The European Broadcasting Union, best known for producing the annual "Eurovision" song contest, has set up a pirate TV signal to keep Greece's ERT public broadcasting station live, in defiance of the Greek government.
ERT was disbanded Tuesday as part of further austerity cuts. The station's 2,500 workers were laid off, and ERT's website was seized.
Protests in Athens instantly erupted and are still going on now.
Wednesday morning, the EBU's board met and decided to intervene.
They dispatched a van to Thessaloniki, where ERT staff have regrouped, to set up a pirate signal.
Just in the past few hours, EBU restored full broadcasting to ERT satellite subscribers to watch on their TVs.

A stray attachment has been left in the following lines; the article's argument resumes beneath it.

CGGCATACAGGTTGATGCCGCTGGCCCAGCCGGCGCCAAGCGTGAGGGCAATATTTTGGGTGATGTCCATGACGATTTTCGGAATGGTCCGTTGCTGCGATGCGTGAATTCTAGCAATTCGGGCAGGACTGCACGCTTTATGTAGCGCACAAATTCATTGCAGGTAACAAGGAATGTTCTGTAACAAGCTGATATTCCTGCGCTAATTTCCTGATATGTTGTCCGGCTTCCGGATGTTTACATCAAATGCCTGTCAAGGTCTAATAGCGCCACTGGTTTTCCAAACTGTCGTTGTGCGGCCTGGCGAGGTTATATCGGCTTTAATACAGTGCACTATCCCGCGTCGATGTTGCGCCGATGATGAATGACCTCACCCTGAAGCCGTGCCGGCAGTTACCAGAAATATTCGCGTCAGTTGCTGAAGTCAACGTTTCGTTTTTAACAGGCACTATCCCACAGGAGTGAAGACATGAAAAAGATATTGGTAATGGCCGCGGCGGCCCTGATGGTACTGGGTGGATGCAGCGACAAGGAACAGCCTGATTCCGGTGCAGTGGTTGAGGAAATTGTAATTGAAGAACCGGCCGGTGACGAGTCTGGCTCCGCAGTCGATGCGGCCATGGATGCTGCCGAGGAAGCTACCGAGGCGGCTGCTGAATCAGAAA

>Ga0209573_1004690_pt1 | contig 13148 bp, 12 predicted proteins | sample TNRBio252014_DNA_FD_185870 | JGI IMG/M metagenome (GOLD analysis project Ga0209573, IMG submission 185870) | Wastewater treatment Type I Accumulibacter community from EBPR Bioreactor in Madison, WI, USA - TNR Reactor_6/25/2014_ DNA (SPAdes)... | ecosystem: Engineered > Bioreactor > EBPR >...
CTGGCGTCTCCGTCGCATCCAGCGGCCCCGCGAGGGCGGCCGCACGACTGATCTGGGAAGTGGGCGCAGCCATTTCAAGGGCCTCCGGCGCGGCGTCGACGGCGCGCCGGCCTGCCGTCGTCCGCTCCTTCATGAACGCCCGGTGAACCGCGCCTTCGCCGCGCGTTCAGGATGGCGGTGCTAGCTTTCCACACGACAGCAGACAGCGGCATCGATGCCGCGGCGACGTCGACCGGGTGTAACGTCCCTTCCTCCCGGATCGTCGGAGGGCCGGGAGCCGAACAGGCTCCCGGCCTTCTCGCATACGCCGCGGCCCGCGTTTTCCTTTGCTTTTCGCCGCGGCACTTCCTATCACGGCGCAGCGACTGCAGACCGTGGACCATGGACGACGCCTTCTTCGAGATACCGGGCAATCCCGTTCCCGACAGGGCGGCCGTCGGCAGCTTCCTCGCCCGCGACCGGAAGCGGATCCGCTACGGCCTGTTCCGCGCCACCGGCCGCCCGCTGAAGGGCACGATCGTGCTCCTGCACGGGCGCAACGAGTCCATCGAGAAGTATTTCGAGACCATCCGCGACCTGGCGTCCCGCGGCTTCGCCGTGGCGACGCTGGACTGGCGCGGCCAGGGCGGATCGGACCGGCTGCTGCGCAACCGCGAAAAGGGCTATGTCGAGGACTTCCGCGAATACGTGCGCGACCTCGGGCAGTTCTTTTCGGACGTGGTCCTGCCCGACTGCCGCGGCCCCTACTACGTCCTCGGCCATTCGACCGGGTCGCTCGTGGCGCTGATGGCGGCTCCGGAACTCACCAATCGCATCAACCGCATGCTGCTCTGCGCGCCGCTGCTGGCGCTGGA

"O ur function is to defend our members' right to operate according to values on which we were built," EBU communications officer Ben Steward told us. "One of these values is providing the public with access to quality information and news, so what the Greek government did is tantamount to the worst kind of censorship."
Steward says the station is prepared for backlash from the Greek government.
"What they're doing is wrong, and... the way they did it was rash, unprofessional, and antidemocratic."
Based in Geneva, the EBU is actually independent of the EU (it predates the EU's formal Maastricht treaty by 43 years).
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